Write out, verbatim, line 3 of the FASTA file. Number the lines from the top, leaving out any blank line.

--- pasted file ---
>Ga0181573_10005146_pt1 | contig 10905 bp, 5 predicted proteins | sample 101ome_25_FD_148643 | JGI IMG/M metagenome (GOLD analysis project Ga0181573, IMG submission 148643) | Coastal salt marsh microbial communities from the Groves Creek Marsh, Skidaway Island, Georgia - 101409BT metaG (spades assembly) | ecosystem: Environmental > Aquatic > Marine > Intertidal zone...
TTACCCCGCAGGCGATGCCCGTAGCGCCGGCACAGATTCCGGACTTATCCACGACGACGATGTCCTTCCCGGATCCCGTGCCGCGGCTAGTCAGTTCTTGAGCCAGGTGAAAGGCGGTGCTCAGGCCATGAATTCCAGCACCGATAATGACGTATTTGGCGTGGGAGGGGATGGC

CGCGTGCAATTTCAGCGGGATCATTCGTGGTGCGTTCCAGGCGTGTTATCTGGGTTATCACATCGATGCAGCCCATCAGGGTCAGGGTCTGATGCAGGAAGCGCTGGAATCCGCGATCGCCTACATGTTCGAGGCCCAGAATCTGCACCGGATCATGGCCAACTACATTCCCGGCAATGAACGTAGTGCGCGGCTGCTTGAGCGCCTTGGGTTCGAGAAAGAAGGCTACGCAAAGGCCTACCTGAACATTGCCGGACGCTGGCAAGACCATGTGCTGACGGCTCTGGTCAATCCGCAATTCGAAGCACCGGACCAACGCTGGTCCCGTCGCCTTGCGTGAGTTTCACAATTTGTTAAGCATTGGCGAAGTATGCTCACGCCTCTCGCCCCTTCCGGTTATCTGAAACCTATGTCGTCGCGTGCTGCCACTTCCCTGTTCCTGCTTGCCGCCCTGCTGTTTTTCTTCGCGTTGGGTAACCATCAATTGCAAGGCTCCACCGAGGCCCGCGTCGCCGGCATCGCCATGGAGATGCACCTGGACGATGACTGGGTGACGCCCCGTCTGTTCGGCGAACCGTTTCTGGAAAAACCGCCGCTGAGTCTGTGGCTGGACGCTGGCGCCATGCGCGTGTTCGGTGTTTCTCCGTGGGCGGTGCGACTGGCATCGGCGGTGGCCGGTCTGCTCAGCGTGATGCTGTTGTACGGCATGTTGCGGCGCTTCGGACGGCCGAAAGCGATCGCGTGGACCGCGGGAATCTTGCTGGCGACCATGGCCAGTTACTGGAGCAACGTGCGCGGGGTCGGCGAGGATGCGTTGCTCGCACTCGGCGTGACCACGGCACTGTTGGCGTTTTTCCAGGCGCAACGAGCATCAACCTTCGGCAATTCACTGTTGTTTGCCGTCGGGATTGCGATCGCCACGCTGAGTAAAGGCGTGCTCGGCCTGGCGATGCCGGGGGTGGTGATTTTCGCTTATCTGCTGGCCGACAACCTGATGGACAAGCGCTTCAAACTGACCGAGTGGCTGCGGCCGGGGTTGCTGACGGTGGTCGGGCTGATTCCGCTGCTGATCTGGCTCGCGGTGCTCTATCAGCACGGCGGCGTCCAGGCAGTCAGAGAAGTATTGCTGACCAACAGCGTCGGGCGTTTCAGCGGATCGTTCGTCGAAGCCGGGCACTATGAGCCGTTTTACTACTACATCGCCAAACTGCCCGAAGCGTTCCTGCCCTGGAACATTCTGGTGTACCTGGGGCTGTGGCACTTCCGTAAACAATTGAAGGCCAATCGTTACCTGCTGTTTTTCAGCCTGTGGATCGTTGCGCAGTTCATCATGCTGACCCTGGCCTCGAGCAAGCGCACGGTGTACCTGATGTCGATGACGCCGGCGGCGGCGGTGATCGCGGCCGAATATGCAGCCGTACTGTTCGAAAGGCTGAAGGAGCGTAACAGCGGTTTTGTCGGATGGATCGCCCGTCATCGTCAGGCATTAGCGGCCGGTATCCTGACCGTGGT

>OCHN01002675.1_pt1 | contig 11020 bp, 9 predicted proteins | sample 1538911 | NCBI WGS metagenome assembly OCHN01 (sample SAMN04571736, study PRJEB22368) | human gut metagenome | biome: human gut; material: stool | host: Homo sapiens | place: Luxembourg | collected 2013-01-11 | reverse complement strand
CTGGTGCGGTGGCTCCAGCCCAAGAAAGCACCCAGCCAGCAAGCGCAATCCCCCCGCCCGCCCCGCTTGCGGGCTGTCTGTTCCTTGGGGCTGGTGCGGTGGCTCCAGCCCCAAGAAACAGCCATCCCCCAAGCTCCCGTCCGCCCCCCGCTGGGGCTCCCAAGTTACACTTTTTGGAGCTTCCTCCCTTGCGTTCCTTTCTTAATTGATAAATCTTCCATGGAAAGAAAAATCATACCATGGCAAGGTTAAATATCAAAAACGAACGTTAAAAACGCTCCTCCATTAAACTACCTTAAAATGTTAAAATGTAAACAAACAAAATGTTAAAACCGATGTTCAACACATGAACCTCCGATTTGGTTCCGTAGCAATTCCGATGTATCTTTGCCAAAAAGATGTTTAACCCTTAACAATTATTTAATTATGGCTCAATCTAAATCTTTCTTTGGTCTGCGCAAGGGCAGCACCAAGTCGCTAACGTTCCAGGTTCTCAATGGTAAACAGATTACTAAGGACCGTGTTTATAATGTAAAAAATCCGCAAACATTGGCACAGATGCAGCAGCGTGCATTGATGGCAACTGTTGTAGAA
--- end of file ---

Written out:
CGCGTGCAATTTCAGCGGGATCATTCGTGGTGCGTTCCAGGCGTGTTATCTGGGTTATCACATCGATGCAGCCCATCAGGGTCAGGGTCTGATGCAGGAAGCGCTGGAATCCGCGATCGCCTACATGTTCGAGGCCCAGAATCTGCACCGGATCATGGCCAACTACATTCCCGGCAATGAACGTAGTGCGCGGCTGCTTGAGCGCCTTGGGTTCGAGAAAGAAGGCTACGCAAAGGCCTACCTGAACATTGCCGGACGCTGGCAAGACCATGTGCTGACGGCTCTGGTCAATCCGCAATTCGAAGCACCGGACCAACGCTGGTCCCGTCGCCTTGCGTGAGTTTCACAATTTGTTAAGCATTGGCGAAGTATGCTCACGCCTCTCGCCCCTTCCGGTTATCTGAAACCTATGTCGTCGCGTGCTGCCACTTCCCTGTTCCTGCTTGCCGCCCTGCTGTTTTTCTTCGCGTTGGGTAACCATCAATTGCAAGGCTCCACCGAGGCCCGCGTCGCCGGCATCGCCATGGAGATGCACCTGGACGATGACTGGGTGACGCCCCGTCTGTTCGGCGAACCGTTTCTGGAAAAACCGCCGCTGAGTCTGTGGCTGGACGCTGGCGCCATGCGCGTGTTCGGTGTTTCTCCGTGGGCGGTGCGACTGGCATCGGCGGTGGCCGGTCTGCTCAGCGTGATGCTGTTGTACGGCATGTTGCGGCGCTTCGGACGGCCGAAAGCGATCGCGTGGACCGCGGGAATCTTGCTGGCGACCATGGCCAGTTACTGGAGCAACGTGCGCGGGGTCGGCGAGGATGCGTTGCTCGCACTCGGCGTGACCACGGCACTGTTGGCGTTTTTCCAGGCGCAACGAGCATCAACCTTCGGCAATTCACTGTTGTTTGCCGTCGGGATTGCGATCGCCACGCTGAGTAAAGGCGTGCTCGGCCTGGCGATGCCGGGGGTGGTGATTTTCGCTTATCTGCTGGCCGACAACCTGATGGACAAGCGCTTCAAACTGACCGAGTGGCTGCGGCCGGGGTTGCTGACGGTGGTCGGGCTGATTCCGCTGCTGATCTGGCTCGCGGTGCTCTATCAGCACGGCGGCGTCCAGGCAGTCAGAGAAGTATTGCTGACCAACAGCGTCGGGCGTTTCAGCGGATCGTTCGTCGAAGCCGGGCACTATGAGCCGTTTTACTACTACATCGCCAAACTGCCCGAAGCGTTCCTGCCCTGGAACATTCTGGTGTACCTGGGGCTGTGGCACTTCCGTAAACAATTGAAGGCCAATCGTTACCTGCTGTTTTTCAGCCTGTGGATCGTTGCGCAGTTCATCATGCTGACCCTGGCCTCGAGCAAGCGCACGGTGTACCTGATGTCGATGACGCCGGCGGCGGCGGTGATCGCGGCCGAATATGCAGCCGTACTGTTCGAAAGGCTGAAGGAGCGTAACAGCGGTTTTGTCGGATGGATCGCCCGTCATCGTCAGGCATTAGCGGCCGGTATCCTGACCGTGGT